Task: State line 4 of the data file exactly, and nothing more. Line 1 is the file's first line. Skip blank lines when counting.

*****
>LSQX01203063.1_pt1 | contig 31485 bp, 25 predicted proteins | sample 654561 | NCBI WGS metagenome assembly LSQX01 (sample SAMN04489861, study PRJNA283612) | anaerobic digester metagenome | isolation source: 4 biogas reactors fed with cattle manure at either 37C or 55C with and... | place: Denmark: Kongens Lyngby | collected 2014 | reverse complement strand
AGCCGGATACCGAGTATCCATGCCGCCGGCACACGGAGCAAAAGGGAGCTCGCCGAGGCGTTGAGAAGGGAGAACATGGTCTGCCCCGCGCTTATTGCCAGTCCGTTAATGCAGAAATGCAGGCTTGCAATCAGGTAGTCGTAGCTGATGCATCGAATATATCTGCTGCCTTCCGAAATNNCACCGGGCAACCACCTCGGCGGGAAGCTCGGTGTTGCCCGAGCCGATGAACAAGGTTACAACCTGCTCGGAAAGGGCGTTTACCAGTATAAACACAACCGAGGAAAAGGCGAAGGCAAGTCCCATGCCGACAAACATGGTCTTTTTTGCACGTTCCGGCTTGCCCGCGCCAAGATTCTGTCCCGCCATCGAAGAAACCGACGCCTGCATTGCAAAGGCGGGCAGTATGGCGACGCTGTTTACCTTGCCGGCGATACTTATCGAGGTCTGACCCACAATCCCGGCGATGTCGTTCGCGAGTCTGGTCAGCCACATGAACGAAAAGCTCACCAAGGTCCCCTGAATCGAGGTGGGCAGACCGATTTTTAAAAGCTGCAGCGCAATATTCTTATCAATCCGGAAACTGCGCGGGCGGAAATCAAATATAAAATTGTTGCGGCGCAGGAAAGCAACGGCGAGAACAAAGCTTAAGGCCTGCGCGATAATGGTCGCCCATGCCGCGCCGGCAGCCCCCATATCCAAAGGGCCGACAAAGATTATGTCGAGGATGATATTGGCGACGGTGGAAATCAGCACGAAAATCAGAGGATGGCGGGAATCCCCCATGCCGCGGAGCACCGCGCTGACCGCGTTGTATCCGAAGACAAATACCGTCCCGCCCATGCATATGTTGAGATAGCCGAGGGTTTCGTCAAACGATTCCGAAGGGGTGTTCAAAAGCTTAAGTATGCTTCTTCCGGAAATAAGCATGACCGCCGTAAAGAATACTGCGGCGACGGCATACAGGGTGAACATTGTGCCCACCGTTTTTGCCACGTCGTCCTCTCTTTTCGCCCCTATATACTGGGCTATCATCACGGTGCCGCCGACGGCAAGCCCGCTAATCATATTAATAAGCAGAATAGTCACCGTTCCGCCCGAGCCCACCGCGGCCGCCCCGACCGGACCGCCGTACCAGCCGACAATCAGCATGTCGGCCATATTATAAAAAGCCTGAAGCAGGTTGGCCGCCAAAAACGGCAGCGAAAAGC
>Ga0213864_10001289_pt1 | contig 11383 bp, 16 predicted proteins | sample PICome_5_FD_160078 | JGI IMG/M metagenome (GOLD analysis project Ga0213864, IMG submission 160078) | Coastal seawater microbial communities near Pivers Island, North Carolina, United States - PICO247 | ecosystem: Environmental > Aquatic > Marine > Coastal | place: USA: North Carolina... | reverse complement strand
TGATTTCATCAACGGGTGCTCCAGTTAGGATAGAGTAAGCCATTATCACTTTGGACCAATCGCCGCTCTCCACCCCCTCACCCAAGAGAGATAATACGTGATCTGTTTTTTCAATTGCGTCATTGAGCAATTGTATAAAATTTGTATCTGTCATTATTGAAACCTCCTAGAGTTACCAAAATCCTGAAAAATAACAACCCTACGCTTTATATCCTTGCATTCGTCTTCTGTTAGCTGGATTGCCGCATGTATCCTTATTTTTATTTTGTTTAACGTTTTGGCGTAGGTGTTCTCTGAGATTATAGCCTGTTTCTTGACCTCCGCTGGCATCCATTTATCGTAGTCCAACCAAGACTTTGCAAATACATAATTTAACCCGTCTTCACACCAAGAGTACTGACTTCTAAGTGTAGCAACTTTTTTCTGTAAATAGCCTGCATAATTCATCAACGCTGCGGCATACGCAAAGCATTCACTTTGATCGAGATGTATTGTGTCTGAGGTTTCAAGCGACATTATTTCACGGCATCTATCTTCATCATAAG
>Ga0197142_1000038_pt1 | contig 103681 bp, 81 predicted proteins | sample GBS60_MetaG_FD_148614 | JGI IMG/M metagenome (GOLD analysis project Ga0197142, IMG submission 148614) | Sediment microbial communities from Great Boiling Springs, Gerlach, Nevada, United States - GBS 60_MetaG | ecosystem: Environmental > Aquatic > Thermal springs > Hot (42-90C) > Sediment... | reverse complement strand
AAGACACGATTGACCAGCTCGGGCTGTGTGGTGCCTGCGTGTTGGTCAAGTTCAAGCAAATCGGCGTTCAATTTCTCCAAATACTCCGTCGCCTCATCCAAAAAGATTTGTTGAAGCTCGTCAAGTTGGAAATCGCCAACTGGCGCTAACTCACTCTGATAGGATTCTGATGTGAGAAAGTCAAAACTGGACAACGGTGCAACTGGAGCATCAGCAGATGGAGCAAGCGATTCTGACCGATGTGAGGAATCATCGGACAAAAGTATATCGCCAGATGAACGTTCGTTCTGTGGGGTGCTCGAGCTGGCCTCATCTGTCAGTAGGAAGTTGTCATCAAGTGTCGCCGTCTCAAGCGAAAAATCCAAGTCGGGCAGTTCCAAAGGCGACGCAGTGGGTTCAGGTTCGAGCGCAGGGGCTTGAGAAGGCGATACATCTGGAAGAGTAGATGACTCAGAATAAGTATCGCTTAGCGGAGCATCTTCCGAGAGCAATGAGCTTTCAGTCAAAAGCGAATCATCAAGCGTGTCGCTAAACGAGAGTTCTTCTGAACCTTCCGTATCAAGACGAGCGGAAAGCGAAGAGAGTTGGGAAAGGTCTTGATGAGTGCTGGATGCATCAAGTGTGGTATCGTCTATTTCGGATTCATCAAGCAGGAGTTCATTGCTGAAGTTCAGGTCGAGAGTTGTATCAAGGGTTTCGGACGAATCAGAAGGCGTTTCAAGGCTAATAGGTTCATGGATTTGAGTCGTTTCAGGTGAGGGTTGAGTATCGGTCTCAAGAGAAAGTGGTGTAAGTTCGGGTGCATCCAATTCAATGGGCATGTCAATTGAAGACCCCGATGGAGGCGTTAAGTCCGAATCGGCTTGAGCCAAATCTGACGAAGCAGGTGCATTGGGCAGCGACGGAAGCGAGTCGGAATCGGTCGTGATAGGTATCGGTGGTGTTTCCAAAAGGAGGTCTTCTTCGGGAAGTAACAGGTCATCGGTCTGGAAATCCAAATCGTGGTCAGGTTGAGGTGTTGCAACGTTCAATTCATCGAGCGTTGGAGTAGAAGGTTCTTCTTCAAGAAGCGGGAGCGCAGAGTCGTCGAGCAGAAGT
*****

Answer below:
TGATTTCATCAACGGGTGCTCCAGTTAGGATAGAGTAAGCCATTATCACTTTGGACCAATCGCCGCTCTCCACCCCCTCACCCAAGAGAGATAATACGTGATCTGTTTTTTCAATTGCGTCATTGAGCAATTGTATAAAATTTGTATCTGTCATTATTGAAACCTCCTAGAGTTACCAAAATCCTGAAAAATAACAACCCTACGCTTTATATCCTTGCATTCGTCTTCTGTTAGCTGGATTGCCGCATGTATCCTTATTTTTATTTTGTTTAACGTTTTGGCGTAGGTGTTCTCTGAGATTATAGCCTGTTTCTTGACCTCCGCTGGCATCCATTTATCGTAGTCCAACCAAGACTTTGCAAATACATAATTTAACCCGTCTTCACACCAAGAGTACTGACTTCTAAGTGTAGCAACTTTTTTCTGTAAATAGCCTGCATAATTCATCAACGCTGCGGCATACGCAAAGCATTCACTTTGATCGAGATGTATTGTGTCTGAGGTTTCAAGCGACATTATTTCACGGCATCTATCTTCATCATAAG